Hey 99%, how does it feel to be a disposable commodity?
A little over two decades ago Francis Fukuyama, political scientist and political economist, astonishingly argued in The End of History that in Western liberal democracy humanity might have found the “end-point of mankind’s ideological evolution.” Chris Hedges, a prophet of doom rather than hubris, in his The Death of the Liberal class expressed the view that: “Unfettered capitalism is a revolutionary force that consumes greater and greater numbers of human lives until it finally consumes itself.”
Fukuyama may have distanced himself from what he advocated in the nineties, but he drew a telling caricature of mainstream Western thinking. Even as deregulated capitalism riotously generates Hedges’s nightmares of social despair and destruction of the biosphere —as described in Days of Destruction, Days of Revolt— many of us have been so indoctrinated that we can no longer conceive of an alternative to our “free market” system of entitlements for the rich.
Almost one hundred years ago Bertrand Russell wrote in Political Ideals:
Political and social institutions are to be judged by the good or harm that they do to individuals. Do they encourage creativeness rather than possessiveness? Do they embody or promote a spirit of reverence between human beings? Do they preserve self-respect?
Can anyone disagree with these values and doubt that we dramatically fail in their realization? After all, we spend about 60% of the discretionary budget on so-called national defense. Combine that with a prison system that disproportionately affects people of color and has incarceration rate that exceeds by an order of magnitude, the rates one finds in Europe, Canada, Australia and Japan, and it becomes difficult to disagree with Vijay Prashad when he states: “Prisons and war are the rational extensions of the system in which we live.”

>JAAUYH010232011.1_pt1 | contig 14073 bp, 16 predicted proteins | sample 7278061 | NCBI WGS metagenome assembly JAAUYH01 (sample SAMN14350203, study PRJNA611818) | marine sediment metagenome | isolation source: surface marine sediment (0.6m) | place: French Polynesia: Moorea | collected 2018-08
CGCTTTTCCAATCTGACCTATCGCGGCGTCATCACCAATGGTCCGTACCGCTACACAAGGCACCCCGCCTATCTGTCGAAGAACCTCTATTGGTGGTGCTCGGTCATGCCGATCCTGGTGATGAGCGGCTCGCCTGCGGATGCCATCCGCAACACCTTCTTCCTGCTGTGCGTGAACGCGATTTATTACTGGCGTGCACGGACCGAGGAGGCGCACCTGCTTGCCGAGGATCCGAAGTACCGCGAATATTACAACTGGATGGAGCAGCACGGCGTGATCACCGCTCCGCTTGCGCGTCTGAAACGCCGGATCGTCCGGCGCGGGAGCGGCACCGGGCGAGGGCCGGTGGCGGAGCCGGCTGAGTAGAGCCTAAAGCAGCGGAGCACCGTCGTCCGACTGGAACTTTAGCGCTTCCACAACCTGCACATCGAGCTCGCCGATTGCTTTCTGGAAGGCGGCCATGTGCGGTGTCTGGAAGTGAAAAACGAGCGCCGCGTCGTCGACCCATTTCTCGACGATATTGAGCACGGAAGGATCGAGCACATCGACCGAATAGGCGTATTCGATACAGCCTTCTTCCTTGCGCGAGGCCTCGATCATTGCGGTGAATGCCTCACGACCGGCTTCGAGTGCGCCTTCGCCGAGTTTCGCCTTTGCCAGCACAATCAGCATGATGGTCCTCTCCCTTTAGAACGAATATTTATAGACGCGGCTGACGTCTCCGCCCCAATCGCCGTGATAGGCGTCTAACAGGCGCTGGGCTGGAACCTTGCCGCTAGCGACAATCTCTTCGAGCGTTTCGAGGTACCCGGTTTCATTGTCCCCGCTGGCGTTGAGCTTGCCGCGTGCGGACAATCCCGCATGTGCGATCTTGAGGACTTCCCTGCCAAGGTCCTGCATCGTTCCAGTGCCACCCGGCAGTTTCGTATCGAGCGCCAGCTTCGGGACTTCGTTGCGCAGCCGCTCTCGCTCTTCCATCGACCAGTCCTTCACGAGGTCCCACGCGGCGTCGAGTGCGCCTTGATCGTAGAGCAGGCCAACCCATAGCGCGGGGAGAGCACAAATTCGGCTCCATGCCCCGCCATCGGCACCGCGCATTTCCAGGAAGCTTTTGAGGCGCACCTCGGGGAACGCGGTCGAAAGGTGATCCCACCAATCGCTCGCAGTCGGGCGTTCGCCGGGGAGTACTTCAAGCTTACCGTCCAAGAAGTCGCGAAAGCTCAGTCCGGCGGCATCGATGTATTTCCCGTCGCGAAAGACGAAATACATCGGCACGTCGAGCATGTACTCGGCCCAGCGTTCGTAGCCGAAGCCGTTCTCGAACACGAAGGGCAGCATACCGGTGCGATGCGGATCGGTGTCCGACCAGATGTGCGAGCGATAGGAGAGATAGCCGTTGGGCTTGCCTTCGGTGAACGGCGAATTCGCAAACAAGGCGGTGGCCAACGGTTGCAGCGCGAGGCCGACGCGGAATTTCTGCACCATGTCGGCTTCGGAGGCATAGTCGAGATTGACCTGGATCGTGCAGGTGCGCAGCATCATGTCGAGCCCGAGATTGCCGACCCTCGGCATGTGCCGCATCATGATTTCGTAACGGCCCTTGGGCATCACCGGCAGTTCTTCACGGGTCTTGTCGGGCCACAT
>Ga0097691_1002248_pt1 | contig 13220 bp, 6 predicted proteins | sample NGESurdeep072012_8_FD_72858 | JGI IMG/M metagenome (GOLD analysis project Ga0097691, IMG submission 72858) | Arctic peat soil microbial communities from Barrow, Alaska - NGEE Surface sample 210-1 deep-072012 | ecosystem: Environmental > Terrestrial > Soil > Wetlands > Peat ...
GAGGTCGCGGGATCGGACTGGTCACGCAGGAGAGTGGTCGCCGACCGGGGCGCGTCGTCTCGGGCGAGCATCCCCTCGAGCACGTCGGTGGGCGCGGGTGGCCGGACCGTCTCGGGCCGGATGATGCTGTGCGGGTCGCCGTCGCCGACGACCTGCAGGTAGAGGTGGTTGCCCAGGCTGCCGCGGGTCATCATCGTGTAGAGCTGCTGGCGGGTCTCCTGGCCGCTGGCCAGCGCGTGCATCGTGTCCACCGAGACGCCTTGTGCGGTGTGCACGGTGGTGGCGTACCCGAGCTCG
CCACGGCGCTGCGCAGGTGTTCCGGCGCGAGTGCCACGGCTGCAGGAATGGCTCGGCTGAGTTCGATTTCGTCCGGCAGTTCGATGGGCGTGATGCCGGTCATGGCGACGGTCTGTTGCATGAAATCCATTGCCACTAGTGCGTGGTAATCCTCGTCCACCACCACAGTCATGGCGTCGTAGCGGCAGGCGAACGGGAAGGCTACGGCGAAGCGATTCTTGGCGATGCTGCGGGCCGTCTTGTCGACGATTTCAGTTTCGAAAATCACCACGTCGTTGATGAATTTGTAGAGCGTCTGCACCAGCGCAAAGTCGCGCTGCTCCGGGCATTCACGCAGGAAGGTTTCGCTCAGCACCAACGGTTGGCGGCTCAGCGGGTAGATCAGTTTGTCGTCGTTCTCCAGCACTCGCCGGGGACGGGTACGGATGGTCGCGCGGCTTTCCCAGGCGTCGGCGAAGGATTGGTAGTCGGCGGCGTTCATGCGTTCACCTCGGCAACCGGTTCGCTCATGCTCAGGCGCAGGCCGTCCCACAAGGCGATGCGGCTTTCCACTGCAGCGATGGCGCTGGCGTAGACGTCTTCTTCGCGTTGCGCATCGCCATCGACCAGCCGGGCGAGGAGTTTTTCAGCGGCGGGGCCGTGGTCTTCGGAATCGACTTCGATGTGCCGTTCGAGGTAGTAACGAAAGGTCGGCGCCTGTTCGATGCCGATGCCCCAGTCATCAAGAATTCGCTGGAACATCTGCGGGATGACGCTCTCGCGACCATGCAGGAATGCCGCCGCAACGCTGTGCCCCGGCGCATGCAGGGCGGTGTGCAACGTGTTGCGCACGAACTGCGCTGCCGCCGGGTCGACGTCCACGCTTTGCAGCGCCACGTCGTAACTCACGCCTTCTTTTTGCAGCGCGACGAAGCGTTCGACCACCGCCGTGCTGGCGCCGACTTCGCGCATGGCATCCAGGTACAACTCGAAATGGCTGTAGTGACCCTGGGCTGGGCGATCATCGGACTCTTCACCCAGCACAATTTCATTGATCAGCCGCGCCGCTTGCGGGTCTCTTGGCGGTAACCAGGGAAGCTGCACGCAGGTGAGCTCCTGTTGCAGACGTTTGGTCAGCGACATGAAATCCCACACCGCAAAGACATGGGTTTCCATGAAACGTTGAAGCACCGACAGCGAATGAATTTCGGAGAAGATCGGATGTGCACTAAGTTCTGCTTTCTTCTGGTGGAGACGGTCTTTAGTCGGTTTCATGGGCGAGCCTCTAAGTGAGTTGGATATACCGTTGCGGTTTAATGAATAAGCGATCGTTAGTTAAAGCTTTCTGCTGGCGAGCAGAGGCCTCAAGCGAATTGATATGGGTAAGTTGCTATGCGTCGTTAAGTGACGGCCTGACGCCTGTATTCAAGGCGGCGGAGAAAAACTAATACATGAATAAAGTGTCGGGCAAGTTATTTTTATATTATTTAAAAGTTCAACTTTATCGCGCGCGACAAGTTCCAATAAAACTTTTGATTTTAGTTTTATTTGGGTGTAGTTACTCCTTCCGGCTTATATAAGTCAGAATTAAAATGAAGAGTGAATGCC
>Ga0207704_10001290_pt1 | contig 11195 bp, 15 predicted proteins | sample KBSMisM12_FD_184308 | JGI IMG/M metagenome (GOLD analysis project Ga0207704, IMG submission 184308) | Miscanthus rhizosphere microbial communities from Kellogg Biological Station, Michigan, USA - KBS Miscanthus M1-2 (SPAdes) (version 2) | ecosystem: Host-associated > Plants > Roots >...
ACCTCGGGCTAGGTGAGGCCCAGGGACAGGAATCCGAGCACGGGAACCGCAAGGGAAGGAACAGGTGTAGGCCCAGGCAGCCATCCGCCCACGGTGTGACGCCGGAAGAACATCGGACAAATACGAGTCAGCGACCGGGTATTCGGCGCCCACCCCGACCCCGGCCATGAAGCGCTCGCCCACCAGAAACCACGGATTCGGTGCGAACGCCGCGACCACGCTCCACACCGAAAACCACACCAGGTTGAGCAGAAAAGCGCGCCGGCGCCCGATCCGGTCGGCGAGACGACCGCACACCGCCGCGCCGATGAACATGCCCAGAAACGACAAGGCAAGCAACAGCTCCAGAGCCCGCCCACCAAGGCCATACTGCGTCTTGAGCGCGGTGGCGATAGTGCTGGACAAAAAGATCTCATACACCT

Out-of-control war spending and incarceration are just a few “minor” symptoms of capitalism on its final descent into self-destruction. The mass extinction that might be caused by global warming has the potential to produce death on a scale hundred or thousand times as large. Will this happen and when? Nobody knows, but clearly the tipping point for run-away climate change is dangerously close.
What are the alternatives?
This Friday the Land Stewards of the Voluntown Peace Trust will sponsor a discussion and video evening Seeding a Post-Capitalist Future. Although you would not read this in the corporate media —is there still anyone left who is reading them?— many of us agree, once again using Russell’s words, that
Capitalism and the wage system must be abolished; they are twin monsters which are eating up the life of the world.
We recognize what John Buck talks about:
I am supposed to be living in a democracy,” I said, “but I spend
much of my life at work in a basically feudal structure. There is a
Duke of Operations, an Earl of Administration, a Baroness of
Personnel, and so on. […] the only vote I have is with my feet
walking out the door.”
See We the People: Consenting to a Deeper Democracy by John Buck and Sharon Villines.
Few know that right now
- 25% of the American electric system is co-op or municipal, essentially socialized.
- Land trusts do development locally: profits accrue to the the public or non-profit.
- California and Alabama use pension funds to finance in-state investments worker-owned companies.
Contrast this last item with Rhode Island’s use of pension funds to underwrite entitlements for Wall Street hedge fund managers.
To sum up, here is a list of topics for the discussion on Friday:
- worker cooperatives
- dynamic self-governance aka sociocracy
- urban agriculture
- prison abolition and racism
- climate change (or catastrophy)
See you this Friday and please bring your friends and neighbors!